“Labour's task is to govern with as much competence and dignity as it can muster in the storm, knowing that it will make a return to government in due course that much easier.”
His view represents a gloomy prognosis for Gordon Brown who will certainly not have an opportunity to lose more than one campaign as leader.
The Prime Minister’s predicament is exemplified by Iain Martin’s op-ed in today’s Telegraph. He portrays Brown as the eternal strategist, uncomfortable with front line campaigning and forever seeking excuses to avoid the country’s verdict.
Whatever the precise truth might be, the image of Brown as lofty technocrat, in stark contrast to the easy style of his opponent, will be employed to heighten the sense of a statist government grown remote from the British people and increasingly blasé about the democratic imperative. If the Prime Minister is seen to prevaricate on a 2009 poll such a perception will become increasingly difficult to dispel.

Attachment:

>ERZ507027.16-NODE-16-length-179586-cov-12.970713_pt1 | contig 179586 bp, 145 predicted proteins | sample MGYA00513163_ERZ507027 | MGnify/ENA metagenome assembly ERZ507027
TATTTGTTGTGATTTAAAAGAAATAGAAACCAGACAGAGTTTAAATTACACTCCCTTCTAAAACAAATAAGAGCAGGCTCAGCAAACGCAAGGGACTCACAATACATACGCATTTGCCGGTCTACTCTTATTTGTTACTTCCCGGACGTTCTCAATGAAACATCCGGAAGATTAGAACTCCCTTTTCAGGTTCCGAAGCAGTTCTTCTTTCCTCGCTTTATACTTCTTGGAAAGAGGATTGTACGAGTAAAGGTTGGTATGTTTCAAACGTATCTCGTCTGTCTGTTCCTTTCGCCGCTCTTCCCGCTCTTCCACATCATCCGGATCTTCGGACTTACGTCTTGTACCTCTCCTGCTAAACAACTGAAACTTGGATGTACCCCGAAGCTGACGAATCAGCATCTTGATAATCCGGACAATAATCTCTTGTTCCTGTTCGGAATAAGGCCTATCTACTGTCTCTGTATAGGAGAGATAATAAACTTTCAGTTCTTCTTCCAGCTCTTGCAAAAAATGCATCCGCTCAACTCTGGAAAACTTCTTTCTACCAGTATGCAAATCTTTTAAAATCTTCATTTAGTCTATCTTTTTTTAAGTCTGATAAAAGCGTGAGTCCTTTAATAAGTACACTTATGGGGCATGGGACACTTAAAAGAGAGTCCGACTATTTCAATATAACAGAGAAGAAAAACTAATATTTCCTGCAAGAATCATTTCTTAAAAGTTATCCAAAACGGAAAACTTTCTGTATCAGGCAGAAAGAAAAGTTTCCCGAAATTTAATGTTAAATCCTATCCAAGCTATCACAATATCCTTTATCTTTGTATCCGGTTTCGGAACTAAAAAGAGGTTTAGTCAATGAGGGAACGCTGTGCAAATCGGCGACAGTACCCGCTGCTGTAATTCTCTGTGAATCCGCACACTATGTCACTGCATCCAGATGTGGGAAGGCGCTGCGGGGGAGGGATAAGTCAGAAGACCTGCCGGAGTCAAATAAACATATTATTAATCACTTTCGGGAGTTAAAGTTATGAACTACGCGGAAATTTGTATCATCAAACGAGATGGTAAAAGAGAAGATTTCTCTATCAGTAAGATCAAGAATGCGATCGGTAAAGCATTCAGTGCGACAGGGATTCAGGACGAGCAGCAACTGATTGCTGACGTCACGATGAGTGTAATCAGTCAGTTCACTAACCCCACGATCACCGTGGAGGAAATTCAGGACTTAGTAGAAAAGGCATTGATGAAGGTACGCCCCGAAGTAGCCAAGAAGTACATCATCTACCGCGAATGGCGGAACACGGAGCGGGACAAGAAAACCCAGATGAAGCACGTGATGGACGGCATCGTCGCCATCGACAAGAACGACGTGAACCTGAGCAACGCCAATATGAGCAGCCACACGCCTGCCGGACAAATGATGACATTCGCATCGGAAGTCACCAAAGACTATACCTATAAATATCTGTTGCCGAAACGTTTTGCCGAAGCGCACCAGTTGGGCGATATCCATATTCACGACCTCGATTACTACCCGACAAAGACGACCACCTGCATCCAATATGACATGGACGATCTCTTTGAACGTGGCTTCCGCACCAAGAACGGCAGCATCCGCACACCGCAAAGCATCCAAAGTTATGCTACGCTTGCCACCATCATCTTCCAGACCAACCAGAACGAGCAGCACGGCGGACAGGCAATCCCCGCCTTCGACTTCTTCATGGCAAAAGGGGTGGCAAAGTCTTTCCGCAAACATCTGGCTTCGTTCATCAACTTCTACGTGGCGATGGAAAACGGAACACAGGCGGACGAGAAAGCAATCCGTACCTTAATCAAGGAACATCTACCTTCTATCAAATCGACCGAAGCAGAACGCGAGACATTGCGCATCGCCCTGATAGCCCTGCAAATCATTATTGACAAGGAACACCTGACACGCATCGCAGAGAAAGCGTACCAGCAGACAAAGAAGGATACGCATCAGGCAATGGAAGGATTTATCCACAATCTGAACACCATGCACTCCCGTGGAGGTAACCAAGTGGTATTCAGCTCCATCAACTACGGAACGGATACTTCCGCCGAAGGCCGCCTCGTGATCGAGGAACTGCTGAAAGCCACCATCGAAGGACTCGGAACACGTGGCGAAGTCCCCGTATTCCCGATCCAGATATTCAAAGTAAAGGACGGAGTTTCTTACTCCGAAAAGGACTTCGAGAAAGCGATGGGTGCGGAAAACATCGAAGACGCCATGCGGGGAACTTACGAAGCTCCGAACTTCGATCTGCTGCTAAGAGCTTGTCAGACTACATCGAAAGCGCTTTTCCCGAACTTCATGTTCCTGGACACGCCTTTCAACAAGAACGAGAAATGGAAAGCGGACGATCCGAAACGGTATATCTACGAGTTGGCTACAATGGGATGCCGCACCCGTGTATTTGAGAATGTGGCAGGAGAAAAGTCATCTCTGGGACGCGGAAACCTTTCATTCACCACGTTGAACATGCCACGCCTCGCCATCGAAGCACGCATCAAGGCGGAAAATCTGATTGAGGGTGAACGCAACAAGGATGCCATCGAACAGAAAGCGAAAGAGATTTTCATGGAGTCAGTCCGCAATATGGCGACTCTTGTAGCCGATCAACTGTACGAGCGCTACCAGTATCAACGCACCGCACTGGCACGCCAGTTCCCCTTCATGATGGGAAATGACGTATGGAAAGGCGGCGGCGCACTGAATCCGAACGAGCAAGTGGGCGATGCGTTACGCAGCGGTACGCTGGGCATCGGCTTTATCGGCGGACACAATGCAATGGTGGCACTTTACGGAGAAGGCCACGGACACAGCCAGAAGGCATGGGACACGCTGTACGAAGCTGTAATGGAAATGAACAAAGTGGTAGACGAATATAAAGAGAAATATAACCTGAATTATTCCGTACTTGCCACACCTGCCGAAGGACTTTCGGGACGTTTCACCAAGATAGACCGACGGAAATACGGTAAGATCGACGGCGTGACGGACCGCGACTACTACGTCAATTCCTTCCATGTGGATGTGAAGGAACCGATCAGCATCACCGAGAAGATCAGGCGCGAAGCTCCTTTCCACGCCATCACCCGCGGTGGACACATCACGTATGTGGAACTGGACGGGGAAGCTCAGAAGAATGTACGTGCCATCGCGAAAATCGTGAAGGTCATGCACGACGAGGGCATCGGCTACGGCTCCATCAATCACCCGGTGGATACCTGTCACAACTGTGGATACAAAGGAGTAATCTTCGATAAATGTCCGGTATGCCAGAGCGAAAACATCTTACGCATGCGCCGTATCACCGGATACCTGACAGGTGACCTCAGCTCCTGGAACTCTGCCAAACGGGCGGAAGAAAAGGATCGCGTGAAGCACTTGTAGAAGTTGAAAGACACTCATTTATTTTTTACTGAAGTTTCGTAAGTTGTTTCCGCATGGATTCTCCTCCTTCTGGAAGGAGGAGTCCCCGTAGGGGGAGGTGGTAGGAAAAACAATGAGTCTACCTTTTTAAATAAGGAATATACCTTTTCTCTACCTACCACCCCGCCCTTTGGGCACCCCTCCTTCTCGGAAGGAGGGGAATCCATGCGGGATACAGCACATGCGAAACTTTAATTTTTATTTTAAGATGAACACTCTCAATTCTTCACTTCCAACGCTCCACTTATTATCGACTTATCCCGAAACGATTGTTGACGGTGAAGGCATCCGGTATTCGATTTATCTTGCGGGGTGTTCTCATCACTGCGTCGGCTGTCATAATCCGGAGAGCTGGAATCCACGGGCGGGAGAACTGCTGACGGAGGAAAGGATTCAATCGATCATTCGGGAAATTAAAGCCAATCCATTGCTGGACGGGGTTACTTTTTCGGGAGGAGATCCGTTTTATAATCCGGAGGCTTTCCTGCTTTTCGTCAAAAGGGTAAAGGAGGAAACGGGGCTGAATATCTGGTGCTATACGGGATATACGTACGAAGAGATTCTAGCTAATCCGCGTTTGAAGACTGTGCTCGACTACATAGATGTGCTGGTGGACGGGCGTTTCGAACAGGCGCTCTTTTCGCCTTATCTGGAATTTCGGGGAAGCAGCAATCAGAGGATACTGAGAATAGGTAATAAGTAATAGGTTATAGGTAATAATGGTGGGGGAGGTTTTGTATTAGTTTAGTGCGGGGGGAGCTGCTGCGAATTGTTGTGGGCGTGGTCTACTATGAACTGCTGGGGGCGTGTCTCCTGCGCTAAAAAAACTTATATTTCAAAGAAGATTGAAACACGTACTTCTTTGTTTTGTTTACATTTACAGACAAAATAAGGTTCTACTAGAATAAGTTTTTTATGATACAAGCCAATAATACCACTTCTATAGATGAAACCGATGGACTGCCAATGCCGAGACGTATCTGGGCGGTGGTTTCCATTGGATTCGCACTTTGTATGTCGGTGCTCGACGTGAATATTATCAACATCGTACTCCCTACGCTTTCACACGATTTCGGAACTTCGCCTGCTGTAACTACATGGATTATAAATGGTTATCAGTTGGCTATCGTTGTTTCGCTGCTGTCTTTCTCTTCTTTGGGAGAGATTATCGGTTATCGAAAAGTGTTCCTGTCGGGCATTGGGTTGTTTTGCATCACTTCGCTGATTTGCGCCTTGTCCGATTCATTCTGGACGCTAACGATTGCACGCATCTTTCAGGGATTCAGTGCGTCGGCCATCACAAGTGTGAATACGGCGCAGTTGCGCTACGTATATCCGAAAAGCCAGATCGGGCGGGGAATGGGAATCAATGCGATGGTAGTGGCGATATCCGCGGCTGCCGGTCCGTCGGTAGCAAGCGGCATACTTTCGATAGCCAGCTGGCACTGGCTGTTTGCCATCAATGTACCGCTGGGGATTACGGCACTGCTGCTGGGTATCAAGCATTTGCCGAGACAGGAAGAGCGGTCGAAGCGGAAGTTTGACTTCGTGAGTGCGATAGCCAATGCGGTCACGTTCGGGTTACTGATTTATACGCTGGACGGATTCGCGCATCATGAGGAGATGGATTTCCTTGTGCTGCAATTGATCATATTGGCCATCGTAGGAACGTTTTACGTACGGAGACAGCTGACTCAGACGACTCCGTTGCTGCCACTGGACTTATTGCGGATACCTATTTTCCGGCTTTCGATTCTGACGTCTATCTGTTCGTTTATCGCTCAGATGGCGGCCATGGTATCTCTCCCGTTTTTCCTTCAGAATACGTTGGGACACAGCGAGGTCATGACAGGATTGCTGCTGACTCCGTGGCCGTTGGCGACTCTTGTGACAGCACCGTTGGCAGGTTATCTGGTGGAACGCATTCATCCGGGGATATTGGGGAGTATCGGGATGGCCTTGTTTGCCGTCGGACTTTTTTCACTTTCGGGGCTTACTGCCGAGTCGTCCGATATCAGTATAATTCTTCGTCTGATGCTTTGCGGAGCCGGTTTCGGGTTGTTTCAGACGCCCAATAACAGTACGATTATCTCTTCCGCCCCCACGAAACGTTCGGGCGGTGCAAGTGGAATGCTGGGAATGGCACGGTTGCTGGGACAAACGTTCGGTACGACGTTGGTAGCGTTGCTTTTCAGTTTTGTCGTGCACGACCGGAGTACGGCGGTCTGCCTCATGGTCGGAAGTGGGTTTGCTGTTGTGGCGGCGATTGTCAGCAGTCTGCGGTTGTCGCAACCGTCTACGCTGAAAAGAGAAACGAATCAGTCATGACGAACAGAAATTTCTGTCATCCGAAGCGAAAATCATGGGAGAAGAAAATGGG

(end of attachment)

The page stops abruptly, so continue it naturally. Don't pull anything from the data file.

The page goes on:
By White’s formulation, it is possible that Brown can only mitigate the damage he does to any successor for the remainder of his term. Martin believes that an election campaign will inevitably benefit David Cameron, as Britain’s electoral system becomes increasingly presidential.
Russian Prime Minister Vladimir Putin shares his British counterpart’s top down approach to government (albeit in a country where statism is a longstanding tradition). He prefers to remain above the fray of campaigning, a dignified detachment which has paid dividends with the Russian electorate.
Brown has shown signs he might employ a similar strategy, depicting himself as world straddling statesman detached from the unseemly politicking of his opponents. Whether this tactic will wear well with British voters remains to be seen.